Theatre has always been a prime province for spirits, benevolent and malevolent alike. But whether they're accepted or feared once they arrive, they're seldom invited in outright - they tend to make their homes in favored or neglected spaces when it's least expected.
So it's little surprise that Dedication or The Stuff of Dreams, Terrence McNally's scintillating and inspiring new play at Primary Stages, begins with the theater being plunged into total darkness. True, it's only a few moments before human voices pierce the black and reassure us of our own status as living beings. But even then, one thing is obvious: The lack of a ghost light to protect the theater from wayward specters means that they - and we - are not alone.
But when the lights burst on a few minutes later, we instantly become aware that this is no run-of-the-mill ghost story. The people bumbling their way around the stage, inspecting decades-old paraphernalia, are simple, down-to-earth types, not glamorous show-biz folk. The dreams of Lou (Nathan Lane) and Jessie (Alison Fraser) are as modest as their appearance: They're proprietors of a local children's company who have weaseled their way into a magnificent old theater that's fallen into disuse, in hopes they can acquire it and give new life to their own struggling enterprise. (The wonderfully evocative, old-time set is by Narelle Sissons.)
Both Jessie and Lou are firm believers in the transformational powers of theatre, but the theater's owner, Annabelle Willard (Marian Seldes), is not. She's dying - quite rapidly, it turns out - from esophageal cancer, and has no time for such foolishness. But as she's something of a humanitarian and believes that Lou as well is not long for the world (Jessie lied to her about Lou suffering from the same cancer), she's willing to part with the theater, provided Lou will end her pain for her when the time ultimately comes.
McNally, though, refuses to allow the play to become an elegiacal exploration of pain and loss. Instead - as he's done in a number of his previous works - he trumpets the rejuvenative powers of art. Theatre can't solve all life's problems, so there are limits to exactly how this story can play out. But along the way, everyone learns the pricelessness of the gifts people have to give theatre and what theatre can give them in return.
These gifts are manifested here primarily as love, which McNally celebrates in many forms: For the theater; between longtime partners Lou and Jessie; between Jessie's daughter Ida (Miriam Shor), a pop star just out of rehab, and her boyfriend Toby (Darren Pettie), for each other and for Jessie, with whom they want to make amends; that of Jessie and Lou's technical director Arnold (Michael Countryman) for both of them; and even that of Annabelle's devoted, demented driver (R.E. Rodgers) for his employer.
Michael Morris's direction smoothly blends these story elements into one convincing, satisfying story. If the production can't always maintain the alternately frantic, expectant, and nervous energy the play continuously generates, it's never the fault of the uniformly strong cast, which finds any number of delightful eccentricities in the succession of "everyday" people who inhabit the stage. Fraser, equally sensual and maternal, is especially strong in this regard. Seldes, reigning queen of sardonic one-liners, is doing some of her steeliest, most uncompromising work of recent years here; she restrains herself and works more within the play's established borders than her own familiar persona.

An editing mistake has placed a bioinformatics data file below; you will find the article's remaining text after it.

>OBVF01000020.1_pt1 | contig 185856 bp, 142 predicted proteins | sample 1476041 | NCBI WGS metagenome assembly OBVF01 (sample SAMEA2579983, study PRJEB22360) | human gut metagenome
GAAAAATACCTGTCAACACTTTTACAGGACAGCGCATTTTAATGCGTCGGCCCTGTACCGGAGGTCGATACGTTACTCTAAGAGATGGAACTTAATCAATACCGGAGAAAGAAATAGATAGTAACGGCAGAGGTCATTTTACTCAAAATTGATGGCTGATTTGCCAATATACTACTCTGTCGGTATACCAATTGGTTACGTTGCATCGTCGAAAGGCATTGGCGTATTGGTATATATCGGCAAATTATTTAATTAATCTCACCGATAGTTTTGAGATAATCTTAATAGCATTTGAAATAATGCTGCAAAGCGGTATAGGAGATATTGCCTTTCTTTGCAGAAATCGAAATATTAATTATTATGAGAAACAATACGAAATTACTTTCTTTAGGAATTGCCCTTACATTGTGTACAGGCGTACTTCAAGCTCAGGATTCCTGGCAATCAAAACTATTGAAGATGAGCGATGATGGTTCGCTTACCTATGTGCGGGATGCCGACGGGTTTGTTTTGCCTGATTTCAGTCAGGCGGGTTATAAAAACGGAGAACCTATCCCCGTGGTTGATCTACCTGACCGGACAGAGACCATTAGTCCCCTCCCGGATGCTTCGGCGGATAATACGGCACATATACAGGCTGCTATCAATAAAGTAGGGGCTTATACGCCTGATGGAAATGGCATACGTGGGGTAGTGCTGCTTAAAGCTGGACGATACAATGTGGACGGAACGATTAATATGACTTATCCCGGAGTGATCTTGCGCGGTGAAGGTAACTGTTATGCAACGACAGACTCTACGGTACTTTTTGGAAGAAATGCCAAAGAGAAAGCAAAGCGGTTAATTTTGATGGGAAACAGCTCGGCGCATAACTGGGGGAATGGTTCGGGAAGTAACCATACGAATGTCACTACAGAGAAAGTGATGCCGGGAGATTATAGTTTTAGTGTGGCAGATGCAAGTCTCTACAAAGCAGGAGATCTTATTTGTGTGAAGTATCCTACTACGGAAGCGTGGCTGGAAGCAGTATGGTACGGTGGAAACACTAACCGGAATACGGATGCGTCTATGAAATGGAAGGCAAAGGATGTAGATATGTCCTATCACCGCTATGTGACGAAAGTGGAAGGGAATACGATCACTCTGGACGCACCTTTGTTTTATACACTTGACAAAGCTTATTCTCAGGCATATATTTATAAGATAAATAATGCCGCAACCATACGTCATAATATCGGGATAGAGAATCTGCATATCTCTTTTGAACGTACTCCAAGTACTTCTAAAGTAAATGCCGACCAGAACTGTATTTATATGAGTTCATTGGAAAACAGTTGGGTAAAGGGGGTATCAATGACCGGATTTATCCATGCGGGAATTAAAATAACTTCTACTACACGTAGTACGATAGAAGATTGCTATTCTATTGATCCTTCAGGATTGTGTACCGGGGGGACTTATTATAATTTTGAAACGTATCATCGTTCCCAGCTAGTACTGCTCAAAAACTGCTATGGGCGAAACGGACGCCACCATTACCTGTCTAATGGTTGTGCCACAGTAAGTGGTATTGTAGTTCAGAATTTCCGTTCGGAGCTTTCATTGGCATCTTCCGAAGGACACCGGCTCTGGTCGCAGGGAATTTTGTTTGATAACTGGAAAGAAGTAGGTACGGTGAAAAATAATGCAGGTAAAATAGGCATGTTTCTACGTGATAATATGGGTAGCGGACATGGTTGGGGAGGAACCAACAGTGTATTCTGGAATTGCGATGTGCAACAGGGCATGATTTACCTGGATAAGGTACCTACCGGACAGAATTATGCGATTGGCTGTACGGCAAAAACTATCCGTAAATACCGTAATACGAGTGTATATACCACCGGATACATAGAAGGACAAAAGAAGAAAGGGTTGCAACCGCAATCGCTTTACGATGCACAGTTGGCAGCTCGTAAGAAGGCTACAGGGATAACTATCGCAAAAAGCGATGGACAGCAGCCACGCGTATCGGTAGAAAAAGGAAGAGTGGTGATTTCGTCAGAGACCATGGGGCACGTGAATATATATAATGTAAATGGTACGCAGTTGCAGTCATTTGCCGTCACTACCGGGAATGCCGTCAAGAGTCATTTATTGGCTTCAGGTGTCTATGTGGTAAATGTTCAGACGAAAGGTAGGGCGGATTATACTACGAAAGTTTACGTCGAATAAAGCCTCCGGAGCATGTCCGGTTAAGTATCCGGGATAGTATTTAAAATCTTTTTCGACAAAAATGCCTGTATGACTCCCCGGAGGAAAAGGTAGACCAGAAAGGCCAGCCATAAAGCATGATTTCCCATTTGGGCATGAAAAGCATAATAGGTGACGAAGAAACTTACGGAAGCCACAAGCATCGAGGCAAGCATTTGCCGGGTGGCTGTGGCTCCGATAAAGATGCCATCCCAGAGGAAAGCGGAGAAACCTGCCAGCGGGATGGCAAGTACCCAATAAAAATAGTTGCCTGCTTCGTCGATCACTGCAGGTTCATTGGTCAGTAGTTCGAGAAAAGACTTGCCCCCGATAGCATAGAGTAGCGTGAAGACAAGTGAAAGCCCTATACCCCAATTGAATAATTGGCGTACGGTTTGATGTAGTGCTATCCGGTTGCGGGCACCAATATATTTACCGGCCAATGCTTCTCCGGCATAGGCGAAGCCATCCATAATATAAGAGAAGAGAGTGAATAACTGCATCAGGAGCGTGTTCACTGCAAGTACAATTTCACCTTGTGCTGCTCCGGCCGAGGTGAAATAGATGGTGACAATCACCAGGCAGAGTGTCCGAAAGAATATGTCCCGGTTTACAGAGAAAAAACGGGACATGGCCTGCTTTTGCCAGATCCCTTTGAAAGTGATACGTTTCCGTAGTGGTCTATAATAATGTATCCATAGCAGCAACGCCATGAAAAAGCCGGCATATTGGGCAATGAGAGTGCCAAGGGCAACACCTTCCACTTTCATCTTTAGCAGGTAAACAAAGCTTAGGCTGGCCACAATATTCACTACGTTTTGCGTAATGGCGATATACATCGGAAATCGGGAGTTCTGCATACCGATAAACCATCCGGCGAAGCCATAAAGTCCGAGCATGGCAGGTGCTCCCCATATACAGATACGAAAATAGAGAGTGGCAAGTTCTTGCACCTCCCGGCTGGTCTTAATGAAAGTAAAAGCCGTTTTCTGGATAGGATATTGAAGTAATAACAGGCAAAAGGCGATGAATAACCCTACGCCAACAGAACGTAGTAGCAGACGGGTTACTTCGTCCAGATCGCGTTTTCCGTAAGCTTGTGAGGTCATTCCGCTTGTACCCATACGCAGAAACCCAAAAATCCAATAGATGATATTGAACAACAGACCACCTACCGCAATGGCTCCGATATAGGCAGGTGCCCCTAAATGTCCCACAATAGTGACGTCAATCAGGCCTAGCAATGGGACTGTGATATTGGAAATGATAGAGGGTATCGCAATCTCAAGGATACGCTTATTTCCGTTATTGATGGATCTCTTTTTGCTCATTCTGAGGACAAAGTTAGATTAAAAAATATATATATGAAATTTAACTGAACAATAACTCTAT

So does Lane, a long-established McNally interpreter, if to a lesser degree. Performing without a hint of his usual musical flamboyance, he at times seems underpowered, as if he lodged himself in the ground while trying to bring himself down to Earth. Lou's more sentimental moments don't come as easily, but when Lou expounds on theatre's ability to touch minds and change lives, Lane delivers the words with a passion that suggests these aren't merely lines, but holy scriptures.
In a way they are. McNally explains in a program note that this play was originally intended to rechristen the Biltmore Theatre when it resumed regular operations a few years ago; the power of the theatre and the art of performance, to both McNally and Lou, is absolute. If McNally has written plays that more directly address that idea (Master Class), more cleverly depict events of near-tragic consequence (The Lisbon Traviata), or better present the dangers and benefits of love (Frankie and Johnny in the Clair de Lune), he's never written one that synthesizes these elements so well.
It makes sense, then, that this play is as much about installing new ghosts as exorcising those of the past. We need them, much as we need the theatre, to oversee, assist, and yes, torment us from time to time to keep us real, to keep us honest. As Annabelle says at one point, "Truth is the greatest thing we can give each other, and we so seldom do." Dedication or The Stuff of Dreams and its playwright offer such truth in copious amounts.
Primary Stages 21st Season